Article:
In addition, nutritional labelling was also identified as a key factor driving consumer appeal - 81% of consumers said that the ‘clear display of nutritional information on pack’​ was an important element to them when choosing to purchase food and grocery items.

“Nutrition plays a particularly important role in how Indian consumers choose products,” ​said the report authors.

“97% claim to look at nutrition information on pack at least some of the time and 63% claim to look regularly.”

The importance of nutritional labelling was also found to be more important to Indian consumers (63%) as compared to those in Singapore (42%) as a whole, possibly due to the higher risk of food adulteration and fraud in the country especially for items such as dairy​, alcohol​, oil​ and more.

Reasons for reformulation

Health reasons are a major factor driving reformulation in India, which ‘faces a double burden of malnutrition with high rates of undernutrition coexisting alongside increasing rates of obesity and NCDs’.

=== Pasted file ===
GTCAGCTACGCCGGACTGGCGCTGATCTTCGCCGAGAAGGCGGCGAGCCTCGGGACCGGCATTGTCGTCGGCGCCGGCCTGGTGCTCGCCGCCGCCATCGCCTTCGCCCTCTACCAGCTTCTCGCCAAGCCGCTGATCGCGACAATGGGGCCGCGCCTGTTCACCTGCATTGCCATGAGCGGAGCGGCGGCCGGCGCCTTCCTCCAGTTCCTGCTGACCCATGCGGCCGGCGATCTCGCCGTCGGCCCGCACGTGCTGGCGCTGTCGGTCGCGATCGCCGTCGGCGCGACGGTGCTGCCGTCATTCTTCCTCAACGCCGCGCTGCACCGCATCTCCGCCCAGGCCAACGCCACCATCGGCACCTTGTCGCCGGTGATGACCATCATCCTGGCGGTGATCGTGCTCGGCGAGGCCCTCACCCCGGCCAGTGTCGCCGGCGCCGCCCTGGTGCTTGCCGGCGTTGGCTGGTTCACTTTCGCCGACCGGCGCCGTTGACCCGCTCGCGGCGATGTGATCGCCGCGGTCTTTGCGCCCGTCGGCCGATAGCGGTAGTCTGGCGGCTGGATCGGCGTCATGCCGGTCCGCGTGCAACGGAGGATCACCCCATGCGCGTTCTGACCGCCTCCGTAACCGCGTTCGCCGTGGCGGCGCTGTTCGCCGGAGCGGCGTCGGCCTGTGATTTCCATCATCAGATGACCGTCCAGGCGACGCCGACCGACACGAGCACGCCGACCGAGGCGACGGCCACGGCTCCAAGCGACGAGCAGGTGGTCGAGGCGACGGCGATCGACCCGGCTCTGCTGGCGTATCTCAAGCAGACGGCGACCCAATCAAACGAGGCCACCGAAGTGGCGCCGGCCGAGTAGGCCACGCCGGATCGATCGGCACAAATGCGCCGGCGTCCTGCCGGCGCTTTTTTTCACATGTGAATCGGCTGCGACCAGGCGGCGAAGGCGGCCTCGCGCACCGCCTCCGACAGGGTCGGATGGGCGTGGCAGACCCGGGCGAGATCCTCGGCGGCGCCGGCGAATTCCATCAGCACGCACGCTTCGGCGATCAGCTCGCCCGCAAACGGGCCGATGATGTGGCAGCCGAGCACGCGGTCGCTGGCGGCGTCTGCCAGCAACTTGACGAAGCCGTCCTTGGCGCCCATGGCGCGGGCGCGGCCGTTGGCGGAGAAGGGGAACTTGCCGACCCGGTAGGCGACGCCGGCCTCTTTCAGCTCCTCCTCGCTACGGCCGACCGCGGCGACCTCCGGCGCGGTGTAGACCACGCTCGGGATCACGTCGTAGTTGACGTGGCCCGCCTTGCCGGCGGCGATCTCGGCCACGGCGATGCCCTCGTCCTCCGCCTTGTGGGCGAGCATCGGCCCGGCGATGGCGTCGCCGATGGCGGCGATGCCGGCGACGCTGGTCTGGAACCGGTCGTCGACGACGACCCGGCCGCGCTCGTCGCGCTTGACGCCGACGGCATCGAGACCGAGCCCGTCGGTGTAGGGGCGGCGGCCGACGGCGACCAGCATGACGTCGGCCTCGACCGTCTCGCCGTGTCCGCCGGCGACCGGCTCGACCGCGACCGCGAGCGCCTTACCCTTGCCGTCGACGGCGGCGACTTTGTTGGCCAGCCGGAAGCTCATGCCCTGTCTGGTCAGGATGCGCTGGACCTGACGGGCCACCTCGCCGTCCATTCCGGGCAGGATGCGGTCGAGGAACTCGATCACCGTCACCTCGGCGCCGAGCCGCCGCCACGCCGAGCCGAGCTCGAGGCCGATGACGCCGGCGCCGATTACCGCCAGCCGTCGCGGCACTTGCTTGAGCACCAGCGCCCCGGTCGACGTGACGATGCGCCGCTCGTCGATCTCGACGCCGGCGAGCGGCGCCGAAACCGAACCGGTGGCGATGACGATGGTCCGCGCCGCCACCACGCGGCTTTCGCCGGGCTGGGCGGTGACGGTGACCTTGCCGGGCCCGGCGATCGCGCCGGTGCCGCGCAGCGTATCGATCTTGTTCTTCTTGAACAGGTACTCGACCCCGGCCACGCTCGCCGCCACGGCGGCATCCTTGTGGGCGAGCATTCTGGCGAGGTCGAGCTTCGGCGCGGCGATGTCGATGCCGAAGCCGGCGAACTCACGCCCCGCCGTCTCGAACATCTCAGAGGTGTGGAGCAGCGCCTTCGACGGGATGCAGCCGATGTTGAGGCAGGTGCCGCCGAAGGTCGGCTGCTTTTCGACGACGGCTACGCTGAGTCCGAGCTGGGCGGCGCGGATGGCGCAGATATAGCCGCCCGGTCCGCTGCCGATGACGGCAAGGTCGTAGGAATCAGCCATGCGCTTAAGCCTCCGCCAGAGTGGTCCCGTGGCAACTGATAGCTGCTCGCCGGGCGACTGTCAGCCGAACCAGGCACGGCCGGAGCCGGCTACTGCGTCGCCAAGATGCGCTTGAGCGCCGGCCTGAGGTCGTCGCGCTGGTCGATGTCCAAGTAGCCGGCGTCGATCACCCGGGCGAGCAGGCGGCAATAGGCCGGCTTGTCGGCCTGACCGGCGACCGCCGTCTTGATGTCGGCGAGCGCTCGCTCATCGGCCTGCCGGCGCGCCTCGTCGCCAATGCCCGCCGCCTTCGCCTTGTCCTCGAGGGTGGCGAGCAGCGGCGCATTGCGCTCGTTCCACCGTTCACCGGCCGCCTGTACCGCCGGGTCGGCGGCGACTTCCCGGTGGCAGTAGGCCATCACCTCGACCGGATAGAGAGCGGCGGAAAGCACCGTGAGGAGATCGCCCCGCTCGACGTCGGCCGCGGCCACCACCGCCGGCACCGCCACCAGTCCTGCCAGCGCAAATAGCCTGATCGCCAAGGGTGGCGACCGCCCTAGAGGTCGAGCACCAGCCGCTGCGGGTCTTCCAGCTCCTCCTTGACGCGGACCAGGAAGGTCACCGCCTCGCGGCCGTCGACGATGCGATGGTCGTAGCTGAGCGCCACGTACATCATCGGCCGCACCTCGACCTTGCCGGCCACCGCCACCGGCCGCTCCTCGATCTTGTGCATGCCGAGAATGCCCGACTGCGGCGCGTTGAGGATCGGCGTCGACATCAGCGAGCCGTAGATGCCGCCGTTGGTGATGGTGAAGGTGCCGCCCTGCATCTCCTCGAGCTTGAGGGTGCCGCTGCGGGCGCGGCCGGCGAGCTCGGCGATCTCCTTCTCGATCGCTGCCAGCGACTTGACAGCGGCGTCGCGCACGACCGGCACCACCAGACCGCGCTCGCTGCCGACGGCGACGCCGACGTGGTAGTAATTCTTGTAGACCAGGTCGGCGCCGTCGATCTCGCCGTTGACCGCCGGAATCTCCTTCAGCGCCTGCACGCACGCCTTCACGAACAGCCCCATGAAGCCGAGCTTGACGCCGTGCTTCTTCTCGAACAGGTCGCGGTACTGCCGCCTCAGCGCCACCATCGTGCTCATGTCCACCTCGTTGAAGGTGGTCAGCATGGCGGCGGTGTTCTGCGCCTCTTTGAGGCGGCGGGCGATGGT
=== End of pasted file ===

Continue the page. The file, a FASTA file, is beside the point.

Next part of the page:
“India represents 40% of the world’s diabetes burden, affecting 72 million in 2017 [and an] estimated 98 million may be diagnosed with Type 2 diabetes by 2030, whereas [an] estimated 135 million are affected by obesity in India, [with some] 20% of the adult population were classified as overweight or obese in 2016,”​ said the report.

As such, F&B companies have noticeably altered the direction of their reformulation efforts over the last five years, from fortification towards the removal/reduction of artificial additives, saturated fats, allergens and sugar content.

“Companies are [also] committed to adding fibre and wholegrain in their product offerings, which may not be a top nutrition priority to consumers but is strongly recommended by nutrition experts,”​ said the authors.

Public health concerns aside, government regulations were also seen to play an important role, with 62% of all surveyed companies saying that their ‘main motivation’ for reformulation was to ‘respond to government regulations’​.

That said, 68% of companies were ‘concerned’​ about the ‘lack of clear national nutrition targets/guidelines’​ in the country, and 46% felt that existing national nutrition targets were ‘unrealistic’​.

“Currently there is more of a voluntary approach to reformulation. The government is considering a more formal approach which is required to get the whole industry moving. Uniform policy is what we need,”​ stated the report.